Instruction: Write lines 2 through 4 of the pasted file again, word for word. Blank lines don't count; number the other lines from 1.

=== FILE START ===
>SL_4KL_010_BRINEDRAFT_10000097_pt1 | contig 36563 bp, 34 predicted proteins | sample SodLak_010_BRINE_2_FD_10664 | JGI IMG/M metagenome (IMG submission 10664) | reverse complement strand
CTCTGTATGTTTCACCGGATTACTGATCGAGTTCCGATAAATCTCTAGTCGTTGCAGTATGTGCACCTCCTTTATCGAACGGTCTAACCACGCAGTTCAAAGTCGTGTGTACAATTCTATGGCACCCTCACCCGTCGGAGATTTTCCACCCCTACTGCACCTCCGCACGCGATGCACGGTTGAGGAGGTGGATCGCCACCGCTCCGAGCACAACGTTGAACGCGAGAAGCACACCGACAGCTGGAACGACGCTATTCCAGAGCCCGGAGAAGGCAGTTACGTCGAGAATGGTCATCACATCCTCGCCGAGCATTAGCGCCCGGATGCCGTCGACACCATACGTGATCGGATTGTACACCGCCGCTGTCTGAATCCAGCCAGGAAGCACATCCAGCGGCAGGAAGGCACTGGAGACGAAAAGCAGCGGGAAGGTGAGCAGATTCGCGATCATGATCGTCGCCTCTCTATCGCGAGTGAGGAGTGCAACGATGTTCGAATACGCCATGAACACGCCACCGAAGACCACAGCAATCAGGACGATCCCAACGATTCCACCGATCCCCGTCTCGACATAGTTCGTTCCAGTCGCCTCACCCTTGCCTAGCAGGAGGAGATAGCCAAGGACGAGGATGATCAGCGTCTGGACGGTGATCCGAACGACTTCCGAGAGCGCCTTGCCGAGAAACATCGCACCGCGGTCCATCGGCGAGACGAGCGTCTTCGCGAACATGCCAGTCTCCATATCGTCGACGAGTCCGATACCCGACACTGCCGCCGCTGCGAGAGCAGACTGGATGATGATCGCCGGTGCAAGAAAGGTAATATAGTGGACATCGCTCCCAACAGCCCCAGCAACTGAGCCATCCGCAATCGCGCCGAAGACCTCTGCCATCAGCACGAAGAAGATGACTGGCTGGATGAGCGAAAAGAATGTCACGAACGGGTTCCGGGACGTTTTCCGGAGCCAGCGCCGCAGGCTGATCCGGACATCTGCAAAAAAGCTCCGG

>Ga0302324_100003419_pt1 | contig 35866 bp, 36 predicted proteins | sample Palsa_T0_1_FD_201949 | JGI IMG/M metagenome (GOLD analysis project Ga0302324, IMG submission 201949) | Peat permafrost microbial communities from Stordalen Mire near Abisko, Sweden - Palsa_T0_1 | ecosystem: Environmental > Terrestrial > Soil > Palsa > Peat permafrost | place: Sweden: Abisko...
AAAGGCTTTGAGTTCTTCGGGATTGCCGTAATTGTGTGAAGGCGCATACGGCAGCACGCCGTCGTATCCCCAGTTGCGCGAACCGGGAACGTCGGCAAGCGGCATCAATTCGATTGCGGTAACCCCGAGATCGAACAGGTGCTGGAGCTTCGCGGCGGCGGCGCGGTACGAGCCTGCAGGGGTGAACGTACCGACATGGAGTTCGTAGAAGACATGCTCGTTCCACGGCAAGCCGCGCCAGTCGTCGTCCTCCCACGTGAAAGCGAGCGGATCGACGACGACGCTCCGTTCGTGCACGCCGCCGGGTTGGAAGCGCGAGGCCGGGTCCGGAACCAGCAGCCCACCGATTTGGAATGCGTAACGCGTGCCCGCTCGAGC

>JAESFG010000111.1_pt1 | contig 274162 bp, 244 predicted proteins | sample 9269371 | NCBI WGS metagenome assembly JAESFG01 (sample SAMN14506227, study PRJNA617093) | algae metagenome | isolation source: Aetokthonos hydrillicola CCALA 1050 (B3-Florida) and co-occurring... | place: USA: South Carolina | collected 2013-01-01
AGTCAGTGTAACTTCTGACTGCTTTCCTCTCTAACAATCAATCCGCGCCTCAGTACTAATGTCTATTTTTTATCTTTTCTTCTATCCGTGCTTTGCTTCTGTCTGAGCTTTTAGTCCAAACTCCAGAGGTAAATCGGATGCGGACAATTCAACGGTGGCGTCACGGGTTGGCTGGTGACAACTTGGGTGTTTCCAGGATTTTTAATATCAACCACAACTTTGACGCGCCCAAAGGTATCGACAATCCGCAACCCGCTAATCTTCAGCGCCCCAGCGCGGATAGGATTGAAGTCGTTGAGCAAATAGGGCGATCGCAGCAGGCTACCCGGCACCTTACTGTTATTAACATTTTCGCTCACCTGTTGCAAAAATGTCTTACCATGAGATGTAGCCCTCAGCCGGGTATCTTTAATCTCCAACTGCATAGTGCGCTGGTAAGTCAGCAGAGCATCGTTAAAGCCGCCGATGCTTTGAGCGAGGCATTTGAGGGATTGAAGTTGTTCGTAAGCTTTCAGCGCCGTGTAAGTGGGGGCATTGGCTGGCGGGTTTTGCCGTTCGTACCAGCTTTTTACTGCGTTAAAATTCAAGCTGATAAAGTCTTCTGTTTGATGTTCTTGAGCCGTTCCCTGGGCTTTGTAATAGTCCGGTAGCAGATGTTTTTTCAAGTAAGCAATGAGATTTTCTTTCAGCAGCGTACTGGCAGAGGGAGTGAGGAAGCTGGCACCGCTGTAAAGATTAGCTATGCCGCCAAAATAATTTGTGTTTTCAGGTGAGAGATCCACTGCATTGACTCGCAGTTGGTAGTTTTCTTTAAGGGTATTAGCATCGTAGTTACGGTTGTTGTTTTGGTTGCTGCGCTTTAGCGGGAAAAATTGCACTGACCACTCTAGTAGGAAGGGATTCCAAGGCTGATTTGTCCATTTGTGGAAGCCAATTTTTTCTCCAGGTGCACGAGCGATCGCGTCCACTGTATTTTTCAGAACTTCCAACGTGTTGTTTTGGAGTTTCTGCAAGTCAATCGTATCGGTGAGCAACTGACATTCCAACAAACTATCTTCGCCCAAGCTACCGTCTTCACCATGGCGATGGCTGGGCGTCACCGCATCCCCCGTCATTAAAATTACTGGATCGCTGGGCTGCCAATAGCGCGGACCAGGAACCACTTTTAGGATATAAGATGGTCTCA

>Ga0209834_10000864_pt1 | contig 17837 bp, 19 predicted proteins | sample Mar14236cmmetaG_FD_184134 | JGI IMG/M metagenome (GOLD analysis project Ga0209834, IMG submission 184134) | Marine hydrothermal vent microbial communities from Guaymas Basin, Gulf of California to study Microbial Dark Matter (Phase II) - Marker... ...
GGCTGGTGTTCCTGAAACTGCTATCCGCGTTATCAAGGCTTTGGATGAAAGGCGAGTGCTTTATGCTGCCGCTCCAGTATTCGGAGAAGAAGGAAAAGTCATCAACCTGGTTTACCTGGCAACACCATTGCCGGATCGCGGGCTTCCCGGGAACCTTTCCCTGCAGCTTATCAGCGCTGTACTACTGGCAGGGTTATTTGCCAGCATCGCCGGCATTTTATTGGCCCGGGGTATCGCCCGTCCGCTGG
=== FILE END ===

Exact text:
CTCTGTATGTTTCACCGGATTACTGATCGAGTTCCGATAAATCTCTAGTCGTTGCAGTATGTGCACCTCCTTTATCGAACGGTCTAACCACGCAGTTCAAAGTCGTGTGTACAATTCTATGGCACCCTCACCCGTCGGAGATTTTCCACCCCTACTGCACCTCCGCACGCGATGCACGGTTGAGGAGGTGGATCGCCACCGCTCCGAGCACAACGTTGAACGCGAGAAGCACACCGACAGCTGGAACGACGCTATTCCAGAGCCCGGAGAAGGCAGTTACGTCGAGAATGGTCATCACATCCTCGCCGAGCATTAGCGCCCGGATGCCGTCGACACCATACGTGATCGGATTGTACACCGCCGCTGTCTGAATCCAGCCAGGAAGCACATCCAGCGGCAGGAAGGCACTGGAGACGAAAAGCAGCGGGAAGGTGAGCAGATTCGCGATCATGATCGTCGCCTCTCTATCGCGAGTGAGGAGTGCAACGATGTTCGAATACGCCATGAACACGCCACCGAAGACCACAGCAATCAGGACGATCCCAACGATTCCACCGATCCCCGTCTCGACATAGTTCGTTCCAGTCGCCTCACCCTTGCCTAGCAGGAGGAGATAGCCAAGGACGAGGATGATCAGCGTCTGGACGGTGATCCGAACGACTTCCGAGAGCGCCTTGCCGAGAAACATCGCACCGCGGTCCATCGGCGAGACGAGCGTCTTCGCGAACATGCCAGTCTCCATATCGTCGACGAGTCCGATACCCGACACTGCCGCCGCTGCGAGAGCAGACTGGATGATGATCGCCGGTGCAAGAAAGGTAATATAGTGGACATCGCTCCCAACAGCCCCAGCAACTGAGCCATCCGCAATCGCGCCGAAGACCTCTGCCATCAGCACGAAGAAGATGACTGGCTGGATGAGCGAAAAGAATGTCACGAACGGGTTCCGGGACGTTTTCCGGAGCCAGCGCCGCAGGCTGATCCGGACATCTGCAAAAAAGCTCCGG

>Ga0302324_100003419_pt1 | contig 35866 bp, 36 predicted proteins | sample Palsa_T0_1_FD_201949 | JGI IMG/M metagenome (GOLD analysis project Ga0302324, IMG submission 201949) | Peat permafrost microbial communities from Stordalen Mire near Abisko, Sweden - Palsa_T0_1 | ecosystem: Environmental > Terrestrial > Soil > Palsa > Peat permafrost | place: Sweden: Abisko...
AAAGGCTTTGAGTTCTTCGGGATTGCCGTAATTGTGTGAAGGCGCATACGGCAGCACGCCGTCGTATCCCCAGTTGCGCGAACCGGGAACGTCGGCAAGCGGCATCAATTCGATTGCGGTAACCCCGAGATCGAACAGGTGCTGGAGCTTCGCGGCGGCGGCGCGGTACGAGCCTGCAGGGGTGAACGTACCGACATGGAGTTCGTAGAAGACATGCTCGTTCCACGGCAAGCCGCGCCAGTCGTCGTCCTCCCACGTGAAAGCGAGCGGATCGACGACGACGCTCCGTTCGTGCACGCCGCCGGGTTGGAAGCGCGAGGCCGGGTCCGGAACCAGCAGCCCACCGATTTGGAATGCGTAACGCGTGCCCGCTCGAGC